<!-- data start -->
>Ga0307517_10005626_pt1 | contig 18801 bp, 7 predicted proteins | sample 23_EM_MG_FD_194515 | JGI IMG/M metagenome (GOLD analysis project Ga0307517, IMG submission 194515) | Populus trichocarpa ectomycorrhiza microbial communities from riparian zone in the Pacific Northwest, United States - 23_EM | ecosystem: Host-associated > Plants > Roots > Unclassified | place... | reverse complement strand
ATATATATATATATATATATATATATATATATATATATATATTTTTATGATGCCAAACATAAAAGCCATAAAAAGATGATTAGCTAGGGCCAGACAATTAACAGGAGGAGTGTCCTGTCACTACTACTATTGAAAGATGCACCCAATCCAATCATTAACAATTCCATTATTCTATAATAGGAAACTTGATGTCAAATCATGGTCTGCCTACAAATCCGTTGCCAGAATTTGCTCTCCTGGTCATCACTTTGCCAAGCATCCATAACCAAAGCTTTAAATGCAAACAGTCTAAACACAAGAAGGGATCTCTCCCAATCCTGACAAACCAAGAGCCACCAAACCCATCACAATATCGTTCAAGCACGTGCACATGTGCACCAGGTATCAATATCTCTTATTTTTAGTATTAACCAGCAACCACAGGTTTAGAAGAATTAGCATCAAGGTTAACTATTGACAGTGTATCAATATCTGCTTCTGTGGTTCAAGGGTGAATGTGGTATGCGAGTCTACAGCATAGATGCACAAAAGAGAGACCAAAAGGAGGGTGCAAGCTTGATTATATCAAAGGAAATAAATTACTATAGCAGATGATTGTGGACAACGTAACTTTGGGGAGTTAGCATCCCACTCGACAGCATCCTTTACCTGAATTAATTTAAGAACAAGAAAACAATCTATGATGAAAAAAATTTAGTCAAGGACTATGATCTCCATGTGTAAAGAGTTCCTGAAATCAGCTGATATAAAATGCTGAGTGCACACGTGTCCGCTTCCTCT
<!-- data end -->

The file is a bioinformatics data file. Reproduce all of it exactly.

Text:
>Ga0307517_10005626_pt1 | contig 18801 bp, 7 predicted proteins | sample 23_EM_MG_FD_194515 | JGI IMG/M metagenome (GOLD analysis project Ga0307517, IMG submission 194515) | Populus trichocarpa ectomycorrhiza microbial communities from riparian zone in the Pacific Northwest, United States - 23_EM | ecosystem: Host-associated > Plants > Roots > Unclassified | place... | reverse complement strand
ATATATATATATATATATATATATATATATATATATATATATTTTTATGATGCCAAACATAAAAGCCATAAAAAGATGATTAGCTAGGGCCAGACAATTAACAGGAGGAGTGTCCTGTCACTACTACTATTGAAAGATGCACCCAATCCAATCATTAACAATTCCATTATTCTATAATAGGAAACTTGATGTCAAATCATGGTCTGCCTACAAATCCGTTGCCAGAATTTGCTCTCCTGGTCATCACTTTGCCAAGCATCCATAACCAAAGCTTTAAATGCAAACAGTCTAAACACAAGAAGGGATCTCTCCCAATCCTGACAAACCAAGAGCCACCAAACCCATCACAATATCGTTCAAGCACGTGCACATGTGCACCAGGTATCAATATCTCTTATTTTTAGTATTAACCAGCAACCACAGGTTTAGAAGAATTAGCATCAAGGTTAACTATTGACAGTGTATCAATATCTGCTTCTGTGGTTCAAGGGTGAATGTGGTATGCGAGTCTACAGCATAGATGCACAAAAGAGAGACCAAAAGGAGGGTGCAAGCTTGATTATATCAAAGGAAATAAATTACTATAGCAGATGATTGTGGACAACGTAACTTTGGGGAGTTAGCATCCCACTCGACAGCATCCTTTACCTGAATTAATTTAAGAACAAGAAAACAATCTATGATGAAAAAAATTTAGTCAAGGACTATGATCTCCATGTGTAAAGAGTTCCTGAAATCAGCTGATATAAAATGCTGAGTGCACACGTGTCCGCTTCCTCT